From China Digital Space
Rèn Zhìqiáng 任志强
Nicknamed "Ren the Cannon" (任大炮) by Chinese netizens for his brashness, Ren Zhiqiang (b. May 8, 1951) is a real estate mogul turned liberal microblogger. He was one of the last remaining Big Vs after many were silenced by a 2013 rumor crackdown. At the time when his social media accounts were shut down in February 2016, he had well over 35 million followers on Sina Weibo alone. Ren disappeared in March 2020 after he posted an essay excoriating Party officials for their response to the COVID-19 epidemic. On September 22, 2020, a Beijing court found him guilty of economic crimes and sentenced him to 18 years in prison.
Ren served as a platoon leader in the People's Liberation Army from 1969 to 1981. He joined Beijing Huayuan Economic Construction and Development, a state-owned real estate company, in 1984, eventually rising to president of Huayuan Group Corporation in 1993. He stepped down as chairman in 2014, saying that he planned to spend time writing. Ren earned a reputation for callous entitlement, arguing in 2009 that "anyone who can't afford a house in the city should go back to the countryside." He was lobbed with shoes at a real estate association meeting in 2010.
Ren was equally as outspoken with his criticism of the government. At the NetEase Annual Economist Conference in 2013, he argued that state manipulation, not a housing bubble, was sending real estate prices soaring. "As I see it, the government has never thought it had a bubble. If it did, it wouldn't be this shady. It wouldn't use such shady land prices to adjust our real estate market," he claimed. "The government is shadier than property developers" (政府比房产商黑). That sentence was soon blocked from Weibo search results.
While Ren claimed he had no duty to "build homes for poor people," he did hold the government to account for its duties to the Chinese people. After President Xi Jinping re-asserted the Chinese Communist Party's control of state media in February 2016, Ren countered on Weibo that state media should instead serve the people whose taxes paid for the service. Days later, Ren's Tencent and Sina Weibo accounts were deleted. State media condemned Ren, who as a CCP member himself "ought to have a deep understanding of the unity between party spirit and the people's spirit." Apparently, his punishment did not deepen such understanding: in late 2017, Ren decried the mass eviction of migrant workers in Beijing and the hukou system excusing it.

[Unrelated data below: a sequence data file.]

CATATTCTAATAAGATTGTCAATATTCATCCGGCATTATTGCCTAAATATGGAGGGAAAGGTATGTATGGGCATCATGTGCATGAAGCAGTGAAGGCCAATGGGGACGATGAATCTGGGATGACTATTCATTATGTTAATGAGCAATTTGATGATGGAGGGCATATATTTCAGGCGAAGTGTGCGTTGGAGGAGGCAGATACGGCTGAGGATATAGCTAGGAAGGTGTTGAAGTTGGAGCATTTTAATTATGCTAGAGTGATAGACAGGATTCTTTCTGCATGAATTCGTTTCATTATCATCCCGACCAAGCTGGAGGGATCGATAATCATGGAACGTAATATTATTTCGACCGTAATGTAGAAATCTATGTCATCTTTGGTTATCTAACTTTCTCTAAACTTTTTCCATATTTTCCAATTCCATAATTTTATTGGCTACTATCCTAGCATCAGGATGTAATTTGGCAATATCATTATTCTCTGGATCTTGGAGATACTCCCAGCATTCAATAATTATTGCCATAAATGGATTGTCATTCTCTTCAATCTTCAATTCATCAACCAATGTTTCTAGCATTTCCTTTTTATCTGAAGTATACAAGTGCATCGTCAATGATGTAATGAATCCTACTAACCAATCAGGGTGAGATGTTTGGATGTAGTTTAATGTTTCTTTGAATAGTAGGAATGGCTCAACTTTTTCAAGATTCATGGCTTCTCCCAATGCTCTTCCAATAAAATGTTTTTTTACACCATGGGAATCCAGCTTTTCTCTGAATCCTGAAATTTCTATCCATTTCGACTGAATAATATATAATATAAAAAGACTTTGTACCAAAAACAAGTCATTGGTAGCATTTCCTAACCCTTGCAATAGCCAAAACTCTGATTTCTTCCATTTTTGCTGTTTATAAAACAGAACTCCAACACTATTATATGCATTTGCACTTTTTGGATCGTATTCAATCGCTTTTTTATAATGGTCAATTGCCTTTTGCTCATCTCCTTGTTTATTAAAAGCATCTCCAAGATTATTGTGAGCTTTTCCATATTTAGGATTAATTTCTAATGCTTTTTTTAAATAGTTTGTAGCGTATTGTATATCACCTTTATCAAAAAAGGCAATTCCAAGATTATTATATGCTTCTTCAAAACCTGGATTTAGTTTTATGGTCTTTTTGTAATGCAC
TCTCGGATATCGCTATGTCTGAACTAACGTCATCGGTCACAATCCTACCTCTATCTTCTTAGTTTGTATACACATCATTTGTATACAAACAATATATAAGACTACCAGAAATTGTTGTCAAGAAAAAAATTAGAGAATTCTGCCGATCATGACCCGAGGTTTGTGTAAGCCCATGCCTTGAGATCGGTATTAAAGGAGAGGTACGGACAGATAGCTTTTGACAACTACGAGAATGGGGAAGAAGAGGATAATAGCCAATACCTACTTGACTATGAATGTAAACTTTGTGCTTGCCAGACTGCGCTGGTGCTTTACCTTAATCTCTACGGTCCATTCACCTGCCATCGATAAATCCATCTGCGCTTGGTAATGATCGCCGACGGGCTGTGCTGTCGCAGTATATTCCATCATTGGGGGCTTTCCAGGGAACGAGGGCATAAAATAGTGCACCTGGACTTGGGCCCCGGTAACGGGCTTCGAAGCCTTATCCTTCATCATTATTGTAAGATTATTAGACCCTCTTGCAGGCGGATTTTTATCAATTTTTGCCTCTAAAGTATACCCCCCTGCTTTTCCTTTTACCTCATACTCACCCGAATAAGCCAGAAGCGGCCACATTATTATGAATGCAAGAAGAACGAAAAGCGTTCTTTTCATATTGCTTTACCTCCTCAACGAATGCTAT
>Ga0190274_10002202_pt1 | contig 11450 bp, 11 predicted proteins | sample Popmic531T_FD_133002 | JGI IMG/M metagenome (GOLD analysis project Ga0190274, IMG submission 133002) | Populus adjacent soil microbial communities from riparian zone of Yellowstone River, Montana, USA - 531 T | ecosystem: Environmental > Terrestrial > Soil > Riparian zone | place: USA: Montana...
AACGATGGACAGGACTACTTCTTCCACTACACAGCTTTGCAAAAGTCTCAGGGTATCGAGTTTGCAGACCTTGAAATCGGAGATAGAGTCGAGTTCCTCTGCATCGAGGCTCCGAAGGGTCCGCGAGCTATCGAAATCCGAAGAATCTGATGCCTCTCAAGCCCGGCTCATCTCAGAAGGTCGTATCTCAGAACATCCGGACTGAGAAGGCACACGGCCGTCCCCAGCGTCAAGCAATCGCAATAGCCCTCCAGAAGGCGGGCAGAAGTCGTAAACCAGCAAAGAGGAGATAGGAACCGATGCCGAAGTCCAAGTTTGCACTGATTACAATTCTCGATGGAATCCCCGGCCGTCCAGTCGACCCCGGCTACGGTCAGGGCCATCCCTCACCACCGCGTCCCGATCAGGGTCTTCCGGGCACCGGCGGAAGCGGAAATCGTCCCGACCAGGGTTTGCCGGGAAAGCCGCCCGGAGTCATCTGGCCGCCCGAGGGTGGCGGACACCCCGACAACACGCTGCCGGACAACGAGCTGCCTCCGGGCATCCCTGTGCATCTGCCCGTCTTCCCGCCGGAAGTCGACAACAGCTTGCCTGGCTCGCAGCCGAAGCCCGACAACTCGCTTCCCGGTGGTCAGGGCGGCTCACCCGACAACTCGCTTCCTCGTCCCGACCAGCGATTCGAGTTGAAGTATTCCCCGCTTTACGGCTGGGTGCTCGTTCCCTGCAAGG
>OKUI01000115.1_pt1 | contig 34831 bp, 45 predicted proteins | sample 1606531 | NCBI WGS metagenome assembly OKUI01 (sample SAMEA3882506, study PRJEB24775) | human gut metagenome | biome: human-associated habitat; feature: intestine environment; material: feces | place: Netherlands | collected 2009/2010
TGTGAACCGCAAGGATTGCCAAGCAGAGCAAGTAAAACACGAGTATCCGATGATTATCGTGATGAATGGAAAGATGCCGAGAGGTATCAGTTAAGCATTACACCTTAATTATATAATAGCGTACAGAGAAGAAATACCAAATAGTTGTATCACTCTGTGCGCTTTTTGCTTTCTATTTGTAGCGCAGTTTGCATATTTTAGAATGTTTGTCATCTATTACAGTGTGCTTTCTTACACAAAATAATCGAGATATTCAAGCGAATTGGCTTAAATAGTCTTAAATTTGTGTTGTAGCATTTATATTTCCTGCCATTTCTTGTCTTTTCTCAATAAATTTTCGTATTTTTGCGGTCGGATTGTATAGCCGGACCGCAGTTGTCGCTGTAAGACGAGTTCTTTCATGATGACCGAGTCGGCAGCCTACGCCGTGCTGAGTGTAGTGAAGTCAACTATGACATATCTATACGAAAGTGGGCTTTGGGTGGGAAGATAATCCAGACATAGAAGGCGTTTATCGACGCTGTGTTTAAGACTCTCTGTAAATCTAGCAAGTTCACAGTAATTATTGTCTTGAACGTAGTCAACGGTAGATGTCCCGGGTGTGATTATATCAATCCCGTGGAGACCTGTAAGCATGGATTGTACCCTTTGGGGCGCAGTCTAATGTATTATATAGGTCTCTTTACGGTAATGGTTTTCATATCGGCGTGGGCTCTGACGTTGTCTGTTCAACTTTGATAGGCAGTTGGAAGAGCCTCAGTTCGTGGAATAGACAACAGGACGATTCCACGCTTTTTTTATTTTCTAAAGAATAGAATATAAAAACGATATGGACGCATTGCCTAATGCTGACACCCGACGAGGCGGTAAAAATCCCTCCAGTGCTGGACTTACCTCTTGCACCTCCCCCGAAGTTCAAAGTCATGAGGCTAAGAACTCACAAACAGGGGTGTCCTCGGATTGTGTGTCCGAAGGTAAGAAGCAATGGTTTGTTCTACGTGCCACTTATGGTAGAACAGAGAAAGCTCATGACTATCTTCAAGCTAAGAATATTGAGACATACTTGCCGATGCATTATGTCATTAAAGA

As China went under lockdown to control the spread of COVID-19, Ren Zhiqiang wrote a vitriolic response to a February 23, 2020 address by Xi Jinping to cadres nationwide. Sharply rejecting the orthodox portrayal of Xi as central to vanquishing the virus, Ren describes him as an emperor in fictitious “new clothes,” and accuses him of taking credit for resolving a crisis of his government’s own making. "When the media took on the 'surname of the Party' the people were 'abandoned' indeed," Ren wrote. He went missing in March 2020, and was only confirmed in April to be under investigation by disciplinary inspectors. On September 22, 2020, a Beijing court found him guilty of corruption, bribery, embezzlement, and abuse of power while he was an executive at Huayuan. Ren was not allowed to have legal representation, and the trial took place under heavy secrecy. "WOW gloves are coming off against Beijing elite," Washington Post correspondent Gerry Shih tweeted. "Ren Zhiqiang sentenced for 18 years aka life. Wow."
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